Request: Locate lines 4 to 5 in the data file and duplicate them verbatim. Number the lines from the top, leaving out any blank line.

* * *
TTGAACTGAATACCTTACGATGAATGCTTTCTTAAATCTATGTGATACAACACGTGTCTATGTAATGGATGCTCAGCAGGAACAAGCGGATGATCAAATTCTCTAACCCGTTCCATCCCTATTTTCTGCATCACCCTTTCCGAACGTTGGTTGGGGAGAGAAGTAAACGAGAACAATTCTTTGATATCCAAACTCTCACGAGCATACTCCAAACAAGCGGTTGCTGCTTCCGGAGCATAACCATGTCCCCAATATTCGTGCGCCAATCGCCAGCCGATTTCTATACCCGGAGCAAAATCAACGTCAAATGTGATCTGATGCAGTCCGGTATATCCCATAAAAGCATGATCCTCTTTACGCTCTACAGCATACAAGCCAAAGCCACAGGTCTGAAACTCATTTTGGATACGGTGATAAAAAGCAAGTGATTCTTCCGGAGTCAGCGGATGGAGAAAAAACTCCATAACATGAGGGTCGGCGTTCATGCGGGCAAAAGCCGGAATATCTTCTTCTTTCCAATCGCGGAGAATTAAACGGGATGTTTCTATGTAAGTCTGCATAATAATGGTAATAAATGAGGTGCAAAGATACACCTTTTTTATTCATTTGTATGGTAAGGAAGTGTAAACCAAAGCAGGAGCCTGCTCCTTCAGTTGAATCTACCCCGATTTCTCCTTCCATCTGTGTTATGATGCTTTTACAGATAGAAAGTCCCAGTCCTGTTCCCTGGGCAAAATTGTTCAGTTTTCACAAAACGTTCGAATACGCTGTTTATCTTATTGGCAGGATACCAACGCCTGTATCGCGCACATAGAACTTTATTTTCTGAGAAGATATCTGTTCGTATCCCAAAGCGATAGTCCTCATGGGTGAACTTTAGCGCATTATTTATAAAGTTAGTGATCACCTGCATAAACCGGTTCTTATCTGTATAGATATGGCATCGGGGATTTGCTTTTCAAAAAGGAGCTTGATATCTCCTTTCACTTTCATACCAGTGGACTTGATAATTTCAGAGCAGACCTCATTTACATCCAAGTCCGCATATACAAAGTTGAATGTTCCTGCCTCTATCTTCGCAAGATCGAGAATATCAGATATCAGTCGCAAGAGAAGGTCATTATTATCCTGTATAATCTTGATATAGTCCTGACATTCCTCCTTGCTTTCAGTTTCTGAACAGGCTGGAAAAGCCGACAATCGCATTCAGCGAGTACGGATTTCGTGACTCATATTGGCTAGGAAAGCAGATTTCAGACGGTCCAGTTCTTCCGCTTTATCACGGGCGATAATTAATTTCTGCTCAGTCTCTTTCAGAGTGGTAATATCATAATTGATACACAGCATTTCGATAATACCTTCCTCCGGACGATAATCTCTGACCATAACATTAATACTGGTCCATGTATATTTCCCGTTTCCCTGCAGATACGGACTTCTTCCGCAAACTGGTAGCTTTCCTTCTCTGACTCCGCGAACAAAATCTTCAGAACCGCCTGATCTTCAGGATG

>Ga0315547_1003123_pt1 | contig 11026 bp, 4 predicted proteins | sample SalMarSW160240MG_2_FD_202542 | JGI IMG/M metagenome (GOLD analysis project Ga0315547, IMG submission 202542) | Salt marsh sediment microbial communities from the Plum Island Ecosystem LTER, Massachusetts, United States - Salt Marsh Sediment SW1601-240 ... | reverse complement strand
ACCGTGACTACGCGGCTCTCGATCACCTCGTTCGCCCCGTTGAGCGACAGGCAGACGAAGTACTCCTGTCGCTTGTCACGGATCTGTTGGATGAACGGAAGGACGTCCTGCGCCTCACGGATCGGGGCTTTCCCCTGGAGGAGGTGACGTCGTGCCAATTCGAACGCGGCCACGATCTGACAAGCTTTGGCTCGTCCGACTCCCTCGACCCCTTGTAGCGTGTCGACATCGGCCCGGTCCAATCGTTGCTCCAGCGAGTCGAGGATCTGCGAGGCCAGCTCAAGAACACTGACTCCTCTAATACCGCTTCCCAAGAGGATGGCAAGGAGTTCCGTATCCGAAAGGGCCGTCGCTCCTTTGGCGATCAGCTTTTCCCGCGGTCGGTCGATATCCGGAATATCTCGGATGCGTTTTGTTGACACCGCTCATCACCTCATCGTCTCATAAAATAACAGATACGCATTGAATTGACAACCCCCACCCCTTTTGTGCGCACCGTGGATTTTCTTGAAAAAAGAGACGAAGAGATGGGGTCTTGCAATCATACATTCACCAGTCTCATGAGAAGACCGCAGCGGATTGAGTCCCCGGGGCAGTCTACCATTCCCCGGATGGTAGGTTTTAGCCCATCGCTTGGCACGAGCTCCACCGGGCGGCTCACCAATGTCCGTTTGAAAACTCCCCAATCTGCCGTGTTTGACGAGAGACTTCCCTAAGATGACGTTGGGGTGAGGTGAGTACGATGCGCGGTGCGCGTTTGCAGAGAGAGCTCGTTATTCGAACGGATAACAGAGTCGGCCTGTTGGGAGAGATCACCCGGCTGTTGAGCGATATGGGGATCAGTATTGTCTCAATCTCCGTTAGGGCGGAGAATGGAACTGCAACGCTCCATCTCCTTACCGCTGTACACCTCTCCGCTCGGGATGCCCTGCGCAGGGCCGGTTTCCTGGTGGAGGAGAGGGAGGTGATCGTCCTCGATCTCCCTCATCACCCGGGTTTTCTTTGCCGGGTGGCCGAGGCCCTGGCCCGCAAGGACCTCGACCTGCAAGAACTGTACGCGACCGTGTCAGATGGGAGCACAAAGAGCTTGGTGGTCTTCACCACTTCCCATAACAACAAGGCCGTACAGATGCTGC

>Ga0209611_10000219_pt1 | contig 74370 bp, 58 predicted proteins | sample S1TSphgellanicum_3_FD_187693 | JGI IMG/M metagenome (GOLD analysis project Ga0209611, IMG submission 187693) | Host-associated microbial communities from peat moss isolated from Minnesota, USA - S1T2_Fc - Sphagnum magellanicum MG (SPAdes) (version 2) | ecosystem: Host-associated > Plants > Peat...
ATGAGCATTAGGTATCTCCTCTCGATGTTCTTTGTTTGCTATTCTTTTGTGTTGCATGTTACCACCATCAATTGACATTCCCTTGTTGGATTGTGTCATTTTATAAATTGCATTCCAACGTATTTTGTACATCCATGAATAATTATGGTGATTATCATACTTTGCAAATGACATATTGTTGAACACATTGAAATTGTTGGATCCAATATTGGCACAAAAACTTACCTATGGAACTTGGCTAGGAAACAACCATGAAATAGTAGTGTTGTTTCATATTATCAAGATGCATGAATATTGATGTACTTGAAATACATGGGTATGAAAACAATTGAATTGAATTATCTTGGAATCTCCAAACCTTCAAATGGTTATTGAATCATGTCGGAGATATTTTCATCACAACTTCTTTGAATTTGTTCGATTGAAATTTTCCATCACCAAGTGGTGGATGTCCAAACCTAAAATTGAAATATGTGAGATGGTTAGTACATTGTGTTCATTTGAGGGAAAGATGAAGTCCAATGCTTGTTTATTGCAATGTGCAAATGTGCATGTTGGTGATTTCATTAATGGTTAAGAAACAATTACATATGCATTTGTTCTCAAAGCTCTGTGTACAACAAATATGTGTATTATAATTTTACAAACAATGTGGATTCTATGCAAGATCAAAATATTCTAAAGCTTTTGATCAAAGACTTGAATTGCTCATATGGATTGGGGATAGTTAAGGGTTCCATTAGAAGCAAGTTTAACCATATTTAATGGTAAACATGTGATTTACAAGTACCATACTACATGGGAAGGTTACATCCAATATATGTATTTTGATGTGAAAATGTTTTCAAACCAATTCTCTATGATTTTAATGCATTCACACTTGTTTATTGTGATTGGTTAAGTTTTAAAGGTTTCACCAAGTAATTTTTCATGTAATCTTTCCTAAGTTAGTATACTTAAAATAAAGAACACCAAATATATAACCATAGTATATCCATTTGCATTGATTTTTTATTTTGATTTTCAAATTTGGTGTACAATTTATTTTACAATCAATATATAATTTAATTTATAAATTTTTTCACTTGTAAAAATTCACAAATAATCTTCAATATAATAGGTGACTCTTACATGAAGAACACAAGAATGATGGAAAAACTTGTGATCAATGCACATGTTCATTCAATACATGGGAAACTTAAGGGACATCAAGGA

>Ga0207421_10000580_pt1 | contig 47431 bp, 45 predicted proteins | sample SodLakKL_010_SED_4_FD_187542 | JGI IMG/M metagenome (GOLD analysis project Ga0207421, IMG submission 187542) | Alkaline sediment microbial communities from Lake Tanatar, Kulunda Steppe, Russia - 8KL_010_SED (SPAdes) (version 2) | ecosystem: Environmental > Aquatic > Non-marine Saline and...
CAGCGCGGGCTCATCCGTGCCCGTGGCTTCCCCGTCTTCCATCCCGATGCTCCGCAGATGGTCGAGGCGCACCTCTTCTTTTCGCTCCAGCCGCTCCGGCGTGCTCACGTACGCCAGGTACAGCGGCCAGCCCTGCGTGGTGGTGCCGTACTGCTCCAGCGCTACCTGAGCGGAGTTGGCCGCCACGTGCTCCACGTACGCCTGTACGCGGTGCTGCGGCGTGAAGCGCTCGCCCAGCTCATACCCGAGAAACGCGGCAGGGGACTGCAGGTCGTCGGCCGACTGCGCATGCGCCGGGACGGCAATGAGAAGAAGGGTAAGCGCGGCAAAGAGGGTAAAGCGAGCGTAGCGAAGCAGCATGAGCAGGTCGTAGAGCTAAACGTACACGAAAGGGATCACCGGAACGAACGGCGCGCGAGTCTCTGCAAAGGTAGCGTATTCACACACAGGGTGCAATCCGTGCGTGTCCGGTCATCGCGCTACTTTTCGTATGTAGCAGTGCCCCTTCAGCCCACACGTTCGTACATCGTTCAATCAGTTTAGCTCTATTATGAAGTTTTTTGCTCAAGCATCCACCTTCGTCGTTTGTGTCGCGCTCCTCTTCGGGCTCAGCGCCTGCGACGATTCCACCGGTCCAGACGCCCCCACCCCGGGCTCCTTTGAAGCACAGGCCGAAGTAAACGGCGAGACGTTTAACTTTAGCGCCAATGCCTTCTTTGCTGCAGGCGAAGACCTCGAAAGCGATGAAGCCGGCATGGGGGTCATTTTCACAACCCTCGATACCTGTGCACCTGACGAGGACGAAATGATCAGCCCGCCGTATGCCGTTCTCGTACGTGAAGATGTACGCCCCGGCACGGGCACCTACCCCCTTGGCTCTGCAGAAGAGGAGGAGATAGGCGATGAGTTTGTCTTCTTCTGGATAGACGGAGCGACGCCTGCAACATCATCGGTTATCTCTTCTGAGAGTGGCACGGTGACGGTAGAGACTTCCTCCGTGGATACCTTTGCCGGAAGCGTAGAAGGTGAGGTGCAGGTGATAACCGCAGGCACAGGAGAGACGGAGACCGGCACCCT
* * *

>Ga0209611_10000219_pt1 | contig 74370 bp, 58 predicted proteins | sample S1TSphgellanicum_3_FD_187693 | JGI IMG/M metagenome (GOLD analysis project Ga0209611, IMG submission 187693) | Host-associated microbial communities from peat moss isolated from Minnesota, USA - S1T2_Fc - Sphagnum magellanicum MG (SPAdes) (version 2) | ecosystem: Host-associated > Plants > Peat...
ATGAGCATTAGGTATCTCCTCTCGATGTTCTTTGTTTGCTATTCTTTTGTGTTGCATGTTACCACCATCAATTGACATTCCCTTGTTGGATTGTGTCATTTTATAAATTGCATTCCAACGTATTTTGTACATCCATGAATAATTATGGTGATTATCATACTTTGCAAATGACATATTGTTGAACACATTGAAATTGTTGGATCCAATATTGGCACAAAAACTTACCTATGGAACTTGGCTAGGAAACAACCATGAAATAGTAGTGTTGTTTCATATTATCAAGATGCATGAATATTGATGTACTTGAAATACATGGGTATGAAAACAATTGAATTGAATTATCTTGGAATCTCCAAACCTTCAAATGGTTATTGAATCATGTCGGAGATATTTTCATCACAACTTCTTTGAATTTGTTCGATTGAAATTTTCCATCACCAAGTGGTGGATGTCCAAACCTAAAATTGAAATATGTGAGATGGTTAGTACATTGTGTTCATTTGAGGGAAAGATGAAGTCCAATGCTTGTTTATTGCAATGTGCAAATGTGCATGTTGGTGATTTCATTAATGGTTAAGAAACAATTACATATGCATTTGTTCTCAAAGCTCTGTGTACAACAAATATGTGTATTATAATTTTACAAACAATGTGGATTCTATGCAAGATCAAAATATTCTAAAGCTTTTGATCAAAGACTTGAATTGCTCATATGGATTGGGGATAGTTAAGGGTTCCATTAGAAGCAAGTTTAACCATATTTAATGGTAAACATGTGATTTACAAGTACCATACTACATGGGAAGGTTACATCCAATATATGTATTTTGATGTGAAAATGTTTTCAAACCAATTCTCTATGATTTTAATGCATTCACACTTGTTTATTGTGATTGGTTAAGTTTTAAAGGTTTCACCAAGTAATTTTTCATGTAATCTTTCCTAAGTTAGTATACTTAAAATAAAGAACACCAAATATATAACCATAGTATATCCATTTGCATTGATTTTTTATTTTGATTTTCAAATTTGGTGTACAATTTATTTTACAATCAATATATAATTTAATTTATAAATTTTTTCACTTGTAAAAATTCACAAATAATCTTCAATATAATAGGTGACTCTTACATGAAGAACACAAGAATGATGGAAAAACTTGTGATCAATGCACATGTTCATTCAATACATGGGAAACTTAAGGGACATCAAGGA